Thanks to Cleat for that shot of a Coast Guard boat heading westward against the major chop early this evening, bound for a search that happened in the 6 o’clock hour near Alki Point. We have been trying to get official info on this and haven’t been successful yet; reader reports say there was concern about a possible missing windsurfer. We hope “no news is good news” in this case; hard to believe it wouldn’t be widely, and officially, reported, if someone were still missing right now. 10:05 PM UPDATE: Thanks so much to Guy, who saw the original post here and just sent this note:
The kite surfer is okay. We live near the point and had seen him out there. All of a sudden we saw the kite go by very fast with no rider. I called the Coast Guard and reported it. They called me back later and said the surfer had had a life jacket and wet suit on and had made it back to shore but had lost his kite. He saw the CG helicopter and thought maybe they had spotted his kite. He called 911 and thus there was a happy ending!
Yes, yes, we know, sea LION, really. WSB contributing photojournalist Matt Durham got these companion shots with marine mammal and canines eyeing each other from sea and shore at Lincoln Park. (Prints of Matt’s WSB photos and his other work are available through his site, MattDurhamPhotography.com.)
First: Deb sent the link to this West Seattle post on Vintage Seattle, through which we learned that VS blogger Jess Cliffe is moving to WS this weekend; welcome! Now, some current-day pix (from before the rain swept in):
That’s from Marybeth, as is this surf-level bird’s-eye view:
Next – two photos courtesy of Chas Redmond, who was on the Lincoln Park shore at a moment today when the water was sapphire blue:
Chas reports the afternoon winds gave that kayaker quite a bit of trouble.
Tonight’s sunset at Lincoln Park, from WSB contributing photojournalist Matt Durham (prints of his WSB photos and other work are available at his site, mattdurhamphotography.com). We have three other seaside scenes to share, these taken by Mac Lerch south of Alki Point:
Any birders recognize that last group? The wings look ternlike but the only terns we’ve seen around here are white.
WSB contributing photojournalist Christopher Boffoli was shooting from Queen Anne when he captured that ferry passing Alki. His next two photos were taken from West Seattle:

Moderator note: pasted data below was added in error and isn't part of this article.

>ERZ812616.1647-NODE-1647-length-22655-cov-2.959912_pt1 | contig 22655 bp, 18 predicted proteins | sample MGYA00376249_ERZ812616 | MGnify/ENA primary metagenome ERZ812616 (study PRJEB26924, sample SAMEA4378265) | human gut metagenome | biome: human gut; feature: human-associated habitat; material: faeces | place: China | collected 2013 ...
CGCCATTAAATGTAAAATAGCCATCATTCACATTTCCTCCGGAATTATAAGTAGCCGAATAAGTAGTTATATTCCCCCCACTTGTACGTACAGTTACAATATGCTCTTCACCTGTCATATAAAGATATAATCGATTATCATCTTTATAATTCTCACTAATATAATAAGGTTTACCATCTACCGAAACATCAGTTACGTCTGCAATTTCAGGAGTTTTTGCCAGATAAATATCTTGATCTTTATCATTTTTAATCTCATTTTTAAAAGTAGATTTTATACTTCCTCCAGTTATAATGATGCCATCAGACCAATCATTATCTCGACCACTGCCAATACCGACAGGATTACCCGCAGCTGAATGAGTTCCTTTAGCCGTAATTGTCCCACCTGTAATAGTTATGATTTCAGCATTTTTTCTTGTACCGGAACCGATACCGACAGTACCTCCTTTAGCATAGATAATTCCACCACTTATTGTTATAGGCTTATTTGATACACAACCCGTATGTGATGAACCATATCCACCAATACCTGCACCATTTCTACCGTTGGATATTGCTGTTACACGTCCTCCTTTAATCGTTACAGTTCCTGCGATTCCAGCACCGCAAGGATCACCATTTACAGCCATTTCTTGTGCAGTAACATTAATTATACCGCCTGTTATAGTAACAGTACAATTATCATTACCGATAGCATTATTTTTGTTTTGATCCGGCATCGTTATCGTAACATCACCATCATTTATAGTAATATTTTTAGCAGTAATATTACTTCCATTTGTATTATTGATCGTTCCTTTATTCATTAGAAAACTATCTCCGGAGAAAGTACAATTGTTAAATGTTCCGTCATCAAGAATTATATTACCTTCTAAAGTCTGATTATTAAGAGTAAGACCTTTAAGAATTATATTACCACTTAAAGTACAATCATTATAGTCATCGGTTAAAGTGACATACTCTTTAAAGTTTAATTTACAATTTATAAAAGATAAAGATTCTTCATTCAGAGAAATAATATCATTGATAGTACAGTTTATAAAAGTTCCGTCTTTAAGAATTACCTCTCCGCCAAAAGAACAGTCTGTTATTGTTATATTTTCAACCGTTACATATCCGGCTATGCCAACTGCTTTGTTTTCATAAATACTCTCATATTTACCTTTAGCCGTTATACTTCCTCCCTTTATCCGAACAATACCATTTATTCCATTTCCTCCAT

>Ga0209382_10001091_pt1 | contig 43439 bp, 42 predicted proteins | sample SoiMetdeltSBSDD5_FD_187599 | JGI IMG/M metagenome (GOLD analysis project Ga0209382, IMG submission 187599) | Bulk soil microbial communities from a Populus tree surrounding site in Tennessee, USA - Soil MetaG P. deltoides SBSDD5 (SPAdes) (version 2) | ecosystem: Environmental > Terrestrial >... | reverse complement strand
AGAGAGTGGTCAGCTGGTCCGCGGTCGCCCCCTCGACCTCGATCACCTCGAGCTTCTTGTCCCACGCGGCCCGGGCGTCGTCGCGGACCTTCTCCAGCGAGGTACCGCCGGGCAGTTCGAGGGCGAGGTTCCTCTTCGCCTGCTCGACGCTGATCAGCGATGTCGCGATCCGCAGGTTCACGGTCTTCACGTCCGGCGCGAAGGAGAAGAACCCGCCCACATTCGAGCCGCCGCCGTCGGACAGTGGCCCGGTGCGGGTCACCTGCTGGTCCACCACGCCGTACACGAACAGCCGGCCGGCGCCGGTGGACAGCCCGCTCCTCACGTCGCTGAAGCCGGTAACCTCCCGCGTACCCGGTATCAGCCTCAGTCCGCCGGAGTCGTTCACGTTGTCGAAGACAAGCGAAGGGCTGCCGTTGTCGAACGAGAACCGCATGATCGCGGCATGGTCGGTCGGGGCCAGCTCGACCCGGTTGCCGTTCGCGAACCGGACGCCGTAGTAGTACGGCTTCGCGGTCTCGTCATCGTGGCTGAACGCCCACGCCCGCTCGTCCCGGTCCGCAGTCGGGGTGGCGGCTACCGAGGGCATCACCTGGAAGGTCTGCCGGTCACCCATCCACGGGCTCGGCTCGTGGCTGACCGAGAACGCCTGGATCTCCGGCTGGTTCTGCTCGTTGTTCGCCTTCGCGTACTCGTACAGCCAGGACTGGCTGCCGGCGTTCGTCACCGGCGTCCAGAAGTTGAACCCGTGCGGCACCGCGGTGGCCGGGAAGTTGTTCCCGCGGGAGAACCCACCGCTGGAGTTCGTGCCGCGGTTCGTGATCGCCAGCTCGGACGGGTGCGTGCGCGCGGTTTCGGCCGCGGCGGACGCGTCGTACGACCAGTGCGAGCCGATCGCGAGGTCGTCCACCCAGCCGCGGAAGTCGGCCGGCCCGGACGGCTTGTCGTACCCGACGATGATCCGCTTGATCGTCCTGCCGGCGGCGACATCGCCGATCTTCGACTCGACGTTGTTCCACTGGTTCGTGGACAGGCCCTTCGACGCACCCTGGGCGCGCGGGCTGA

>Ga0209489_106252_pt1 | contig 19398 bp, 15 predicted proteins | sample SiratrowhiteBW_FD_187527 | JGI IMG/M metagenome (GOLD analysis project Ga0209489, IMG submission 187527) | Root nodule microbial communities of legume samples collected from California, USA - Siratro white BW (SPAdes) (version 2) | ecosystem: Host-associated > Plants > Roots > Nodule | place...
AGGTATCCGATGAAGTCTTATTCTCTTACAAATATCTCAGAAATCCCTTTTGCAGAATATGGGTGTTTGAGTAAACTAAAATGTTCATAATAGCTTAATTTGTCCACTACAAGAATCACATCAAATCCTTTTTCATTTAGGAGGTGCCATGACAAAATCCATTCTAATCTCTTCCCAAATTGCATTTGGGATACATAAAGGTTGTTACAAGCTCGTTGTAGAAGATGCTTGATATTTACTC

And though this wasn’t taken today (last Wednesday, to be exact), Vanessa Hutchinson e-mailed it to WSB tonight to share:
We appreciate your photos and video, as well as news tips – best address is firstname.lastname@example.org – thanks!
Thanks to David Hutchinson for e-mailing that video he says he got “with a telephoto lens at a respectable distance,” starring a young harbor seal resting on the rocks today near Don Armeni. Thanks also to Cleat for the photo below – the latest Washington State Ferry in a world o’hurt, photographed under tow off Luna/Anchor Park:
The daily update from the Orca Network mailing list (subscribe here) just came in, including this from a couple hours ago. That’s enough to get us away from behind the computer since one of our stated New Year’s goals was an in-person orca sighting. But first, sharing this with you:
Hello, I just wanted to let you know that I am watching orcas in Elliot Bay from my office window, 10:00 am 1/16/2008. I have never seen them this far into Elliott Bay. They are on the west side of Elliott bay, southwest of the Ferry Route, closer to the Alki side, down where there are some cargo ships moored out in the bay. It’s now 10:38 am and it looks like they have moved south and west around the point at Alki. There was a helicopter very high above them for a little while so I’m guessing it might have been one of the news stations. You might be able to track down some footage and determine which pod it is. It’s hard to tell from this distance how many there are, but at least 4. A very special treat for the day. Hope this is helpful. Have a great day!
Two other reports from the Orca Network suggest they were “transient” orcas, not members of the J, K, and L pods usually seen in the sound; and the e-mail also provides this link to the helicopter video, which was from KING 5.
Five beautiful photos from WSB contributing photojournalist Christopher Boffoli, capturing the rare sighting of the sun. First – driftwood and surf along Beach Drive:
A freighter heads north, with the snowy Olympics peeking through the clouds in the distance:
Heathers in bloom on Beach Drive:
A cormorant keeping watch atop a piling:
And the troubled (but lovely, we think) steel-electric ferry Quinault, one of the 80-year-old ferries that the state is ready to scrap because of their hull problems:
Forecast suggests this may be the last we see of the sun till sometime Sunday.
Orcas off Fauntleroy, spotted by JumboJim:
Wanted to report that we saw approx. 10-12 orcas off of Lincoln Park and Fauntleroy dock around 10:00-10:30 this A.M. There was at least one male (tall dorsal fin) in the group, maybe two. They were passing to the south. A first time sighting for us from our house. Considering we’re one mile from the water, near the crest of the hill, we were pretty amazed to see them. We had been looking for birds with our spotting scope when we spotted them. I checked an orca hotline and it seems they may have been K pod.”
Smaller marine mammals off Harbor Ave, reported by Paul Cozens:
Around 20 California Sea Lions have been cavorting in the waters between Saltyâ€™s and Jack Block Park. There does not appear to be a skinny one in the bunch, indicating they are successfully feeding on something. A Harbor Seal was spotted lounging on the beach this morning, also.
And two luscious West Seattle Farmers’ Market photos from this morning by Lois Grammon-Simpson — heart-y treats from Flying Apron Bakery, followed by those gorgeous tulips (first spotted last week) from Alm Hill Gardens.